Severance tax on natural gas will happen, Ridge says
PITTSBURGH - Former Gov. Tom Ridge believes Pennsylvania will adopt a natural gas severance tax. "I think there will wind up being a severance tax in this state," Ridge told a gas-industry conference Thursday. "Just my feeling."
PITTSBURGH - Former Gov. Tom Ridge believes Pennsylvania will adopt a natural gas severance tax.
"I think there will wind up being a severance tax in this state," Ridge told a gas-industry conference Thursday. "Just my feeling."
Ridge's comments came a few minutes before Gov. Corbett, a fellow Republican whose reelection effort has been lagging in the polls, took the stage at the Shale Insight conference at the David L. Lawrence Convention Center. Corbett has staunchly opposed a severance tax, saying it might retard the industry's growth, despite polls showing strong popular support for a levy on gas production.
Corbett restated his opposition Thursday.
The severance tax, advocated by Corbett's opponent, Democrat Tom Wolf, was a looming issue at the annual two-day conference sponsored by the Marcellus Shale Coalition, which lobbied against a severance tax. Corbett instead signed an impact fee into law, which has raised more than $600 million in three years, less than most severance taxes that have been discussed.
Ridge did not say who he thought would win the election, but said that "at the end of the day," a tax would be considered after the November election.
Ridge, who spoke to the conference about cybersecurity, addressed the severance-tax issue in response to a reporter's question. Ridge did not advocate a tax, but said political pressure to enact one would be undiminished as long as Pennsylvania remained the only major gas-producing state without one.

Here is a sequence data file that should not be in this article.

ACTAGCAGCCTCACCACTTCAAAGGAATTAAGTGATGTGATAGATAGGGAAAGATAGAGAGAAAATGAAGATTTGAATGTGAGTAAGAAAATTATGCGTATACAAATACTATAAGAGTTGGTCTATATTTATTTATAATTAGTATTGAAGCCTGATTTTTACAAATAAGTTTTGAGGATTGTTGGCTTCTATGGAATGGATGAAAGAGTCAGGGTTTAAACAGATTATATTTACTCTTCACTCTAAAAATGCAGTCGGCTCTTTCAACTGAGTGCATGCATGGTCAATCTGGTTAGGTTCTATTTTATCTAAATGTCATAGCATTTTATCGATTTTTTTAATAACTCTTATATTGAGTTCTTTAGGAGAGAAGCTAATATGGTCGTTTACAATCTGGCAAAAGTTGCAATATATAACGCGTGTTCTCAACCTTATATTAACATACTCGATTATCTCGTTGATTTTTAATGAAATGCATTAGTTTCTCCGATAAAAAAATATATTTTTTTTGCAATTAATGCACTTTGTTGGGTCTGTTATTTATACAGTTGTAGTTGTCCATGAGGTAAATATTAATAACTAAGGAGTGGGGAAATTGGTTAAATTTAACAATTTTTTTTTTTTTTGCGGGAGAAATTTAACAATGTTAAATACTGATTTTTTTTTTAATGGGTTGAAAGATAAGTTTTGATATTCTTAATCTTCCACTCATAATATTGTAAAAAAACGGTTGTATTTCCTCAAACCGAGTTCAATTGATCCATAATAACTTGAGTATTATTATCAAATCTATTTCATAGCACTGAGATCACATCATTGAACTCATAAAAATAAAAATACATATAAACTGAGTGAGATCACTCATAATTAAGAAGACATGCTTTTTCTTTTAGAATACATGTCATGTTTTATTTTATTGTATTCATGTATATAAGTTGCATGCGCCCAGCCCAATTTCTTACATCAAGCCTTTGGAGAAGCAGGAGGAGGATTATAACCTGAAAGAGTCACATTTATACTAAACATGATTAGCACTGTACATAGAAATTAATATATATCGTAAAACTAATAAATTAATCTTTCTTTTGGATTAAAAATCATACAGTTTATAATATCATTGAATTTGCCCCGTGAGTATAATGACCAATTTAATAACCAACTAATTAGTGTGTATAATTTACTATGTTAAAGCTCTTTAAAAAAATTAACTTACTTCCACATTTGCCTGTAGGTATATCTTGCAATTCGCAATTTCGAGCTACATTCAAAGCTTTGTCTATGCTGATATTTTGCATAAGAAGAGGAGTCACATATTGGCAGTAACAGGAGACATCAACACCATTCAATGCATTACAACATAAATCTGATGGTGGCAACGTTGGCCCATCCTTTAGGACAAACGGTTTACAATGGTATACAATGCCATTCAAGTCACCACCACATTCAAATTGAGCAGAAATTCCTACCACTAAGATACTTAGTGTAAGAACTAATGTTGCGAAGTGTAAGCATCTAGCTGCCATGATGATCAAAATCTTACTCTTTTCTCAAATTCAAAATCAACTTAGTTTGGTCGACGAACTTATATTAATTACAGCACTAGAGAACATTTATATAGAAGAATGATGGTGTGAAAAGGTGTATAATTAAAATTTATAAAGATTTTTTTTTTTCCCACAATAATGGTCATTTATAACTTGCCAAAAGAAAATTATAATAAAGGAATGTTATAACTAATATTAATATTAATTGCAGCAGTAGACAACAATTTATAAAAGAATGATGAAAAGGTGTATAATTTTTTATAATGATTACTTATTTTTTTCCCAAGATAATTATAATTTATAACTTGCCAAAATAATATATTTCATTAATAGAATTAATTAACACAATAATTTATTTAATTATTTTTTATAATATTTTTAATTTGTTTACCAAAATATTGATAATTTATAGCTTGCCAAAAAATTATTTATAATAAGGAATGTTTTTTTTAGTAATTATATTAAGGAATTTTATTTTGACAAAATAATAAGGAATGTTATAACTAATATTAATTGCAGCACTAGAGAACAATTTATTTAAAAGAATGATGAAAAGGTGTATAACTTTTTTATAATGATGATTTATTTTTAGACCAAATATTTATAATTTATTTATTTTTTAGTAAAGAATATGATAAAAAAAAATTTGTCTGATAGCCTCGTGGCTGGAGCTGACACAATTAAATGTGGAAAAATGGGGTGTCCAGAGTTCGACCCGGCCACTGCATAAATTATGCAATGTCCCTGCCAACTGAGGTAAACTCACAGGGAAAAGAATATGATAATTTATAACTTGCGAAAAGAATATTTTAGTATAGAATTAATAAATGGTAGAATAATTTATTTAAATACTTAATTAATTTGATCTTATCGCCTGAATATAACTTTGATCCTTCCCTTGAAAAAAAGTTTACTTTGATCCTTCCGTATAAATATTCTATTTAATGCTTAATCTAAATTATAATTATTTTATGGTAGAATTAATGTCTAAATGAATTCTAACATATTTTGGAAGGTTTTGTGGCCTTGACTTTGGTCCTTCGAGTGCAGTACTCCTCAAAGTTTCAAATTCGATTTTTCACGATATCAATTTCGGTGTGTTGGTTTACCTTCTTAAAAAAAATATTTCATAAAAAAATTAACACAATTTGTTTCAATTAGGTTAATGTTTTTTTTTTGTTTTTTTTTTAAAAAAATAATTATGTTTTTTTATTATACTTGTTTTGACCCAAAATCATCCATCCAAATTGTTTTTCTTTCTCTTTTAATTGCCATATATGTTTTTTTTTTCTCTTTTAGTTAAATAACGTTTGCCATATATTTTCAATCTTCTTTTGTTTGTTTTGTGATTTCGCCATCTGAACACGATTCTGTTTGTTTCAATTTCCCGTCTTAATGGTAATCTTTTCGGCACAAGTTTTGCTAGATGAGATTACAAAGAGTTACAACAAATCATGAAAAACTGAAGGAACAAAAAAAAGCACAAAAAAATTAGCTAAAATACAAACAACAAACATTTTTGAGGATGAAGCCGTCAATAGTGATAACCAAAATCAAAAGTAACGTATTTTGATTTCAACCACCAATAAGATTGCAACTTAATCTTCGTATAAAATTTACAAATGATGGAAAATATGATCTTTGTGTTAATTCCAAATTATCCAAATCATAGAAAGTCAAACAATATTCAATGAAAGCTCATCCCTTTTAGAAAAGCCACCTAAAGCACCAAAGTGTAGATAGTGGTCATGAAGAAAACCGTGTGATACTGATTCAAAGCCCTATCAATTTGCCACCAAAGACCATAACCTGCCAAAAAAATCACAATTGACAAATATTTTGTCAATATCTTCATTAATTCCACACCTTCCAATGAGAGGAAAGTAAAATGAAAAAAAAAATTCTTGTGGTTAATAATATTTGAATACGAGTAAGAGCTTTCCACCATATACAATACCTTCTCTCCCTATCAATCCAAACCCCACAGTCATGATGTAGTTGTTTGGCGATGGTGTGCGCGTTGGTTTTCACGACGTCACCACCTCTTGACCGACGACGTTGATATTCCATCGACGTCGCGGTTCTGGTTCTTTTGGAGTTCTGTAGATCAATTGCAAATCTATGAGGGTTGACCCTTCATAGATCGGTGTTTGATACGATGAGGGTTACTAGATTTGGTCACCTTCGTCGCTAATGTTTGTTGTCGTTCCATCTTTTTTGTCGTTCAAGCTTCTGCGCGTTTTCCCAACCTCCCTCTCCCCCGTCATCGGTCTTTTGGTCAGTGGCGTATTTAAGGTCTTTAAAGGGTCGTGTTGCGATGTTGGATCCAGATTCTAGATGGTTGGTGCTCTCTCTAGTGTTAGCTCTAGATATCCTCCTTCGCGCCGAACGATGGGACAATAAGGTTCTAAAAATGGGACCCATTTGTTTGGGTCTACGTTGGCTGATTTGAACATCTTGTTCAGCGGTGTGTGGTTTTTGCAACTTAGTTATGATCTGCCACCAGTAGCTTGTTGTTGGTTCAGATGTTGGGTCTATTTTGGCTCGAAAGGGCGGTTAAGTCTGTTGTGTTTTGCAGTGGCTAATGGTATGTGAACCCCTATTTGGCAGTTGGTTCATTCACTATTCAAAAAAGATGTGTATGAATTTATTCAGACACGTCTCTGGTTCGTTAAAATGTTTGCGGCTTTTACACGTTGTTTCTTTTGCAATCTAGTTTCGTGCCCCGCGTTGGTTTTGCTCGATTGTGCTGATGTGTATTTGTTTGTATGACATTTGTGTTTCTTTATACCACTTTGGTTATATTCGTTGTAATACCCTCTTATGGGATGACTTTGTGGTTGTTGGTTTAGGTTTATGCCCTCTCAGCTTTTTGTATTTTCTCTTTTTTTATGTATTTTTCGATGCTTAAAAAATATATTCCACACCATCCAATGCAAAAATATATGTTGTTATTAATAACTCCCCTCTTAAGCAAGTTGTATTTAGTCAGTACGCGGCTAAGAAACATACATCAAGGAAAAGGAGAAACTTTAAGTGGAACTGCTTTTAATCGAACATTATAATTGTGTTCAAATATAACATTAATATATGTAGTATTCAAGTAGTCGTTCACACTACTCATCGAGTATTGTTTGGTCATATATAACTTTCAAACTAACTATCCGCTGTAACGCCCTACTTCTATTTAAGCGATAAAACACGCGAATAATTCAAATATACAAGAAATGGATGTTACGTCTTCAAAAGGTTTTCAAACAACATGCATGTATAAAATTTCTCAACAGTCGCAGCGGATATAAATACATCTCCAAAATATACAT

"I'll let the politicians decide, but it's always going to be out there, particularly because other states have it. Some of them are higher than others," said Ridge. "So you just ought to caveat beware, caveat emptor."
Ridge acknowledged the concerns of gas-industry promoters, who fear that a severance tax would make Pennsylvania's marginal gas-producing areas uncompetitive, and that some oil and gas rigs would move to more profitable regions in other states.
"The question becomes, they'd better be doggone careful that the burden imposed on all you in this room doesn't exceed the tax and regulatory burden you've got elsewhere, because you'll just pick up the equipment and go elsewhere," said Ridge.
"So it's a political sensitivity and an economic sensitivity, and where that balance is, I don't know."
Corbett, in an onstage conversation with David J. Spigelmyer, the shale coalition's president, said that in the future - "10, 15 years down the road" - the industry and anticipated spin-offs would be sufficiently established to accommodate a severance tax.
Corbett lamented that some voters and his political opponents did not share his belief that the energy industry has the option to easily shift capital, equipment, and workers to different states, depending upon the best opportunities.
"Unfortunately, there are many people who won't take the time to learn the competitive nature of this industry," Corbett said.
"I often hear them say, 'The gas is here, it's not going to go anywhere, so they're not going to go anywhere.' I disagree. And I think the industry needs to be much more vocal about that.
"They need to educate - and I'm looking at the next six weeks - they need to educate the voter. They need to educate my opponent."
Corbett's sentiments were well-received by the audience, whose Republican leanings were evident. The conference's speakers included conservative television personality Sean Hannity and Dana Perino, former White House spokeswoman for President George W. Bush. Bill Richardson, the former Clinton administration energy secretary and New Mexico governor, addressed the conference Thursday and joked that he and the waitstaff might be the only Democrats in attendance.